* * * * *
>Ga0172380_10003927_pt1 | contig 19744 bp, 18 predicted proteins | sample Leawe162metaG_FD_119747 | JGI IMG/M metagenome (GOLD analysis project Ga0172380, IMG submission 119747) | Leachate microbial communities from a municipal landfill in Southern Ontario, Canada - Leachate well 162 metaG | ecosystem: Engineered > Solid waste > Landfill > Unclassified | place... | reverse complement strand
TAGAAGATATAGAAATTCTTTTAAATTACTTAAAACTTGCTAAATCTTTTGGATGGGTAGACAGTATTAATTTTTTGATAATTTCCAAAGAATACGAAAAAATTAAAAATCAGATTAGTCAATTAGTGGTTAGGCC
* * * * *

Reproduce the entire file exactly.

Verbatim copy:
>Ga0172380_10003927_pt1 | contig 19744 bp, 18 predicted proteins | sample Leawe162metaG_FD_119747 | JGI IMG/M metagenome (GOLD analysis project Ga0172380, IMG submission 119747) | Leachate microbial communities from a municipal landfill in Southern Ontario, Canada - Leachate well 162 metaG | ecosystem: Engineered > Solid waste > Landfill > Unclassified | place... | reverse complement strand
TAGAAGATATAGAAATTCTTTTAAATTACTTAAAACTTGCTAAATCTTTTGGATGGGTAGACAGTATTAATTTTTTGATAATTTCCAAAGAATACGAAAAAATTAAAAATCAGATTAGTCAATTAGTGGTTAGGCC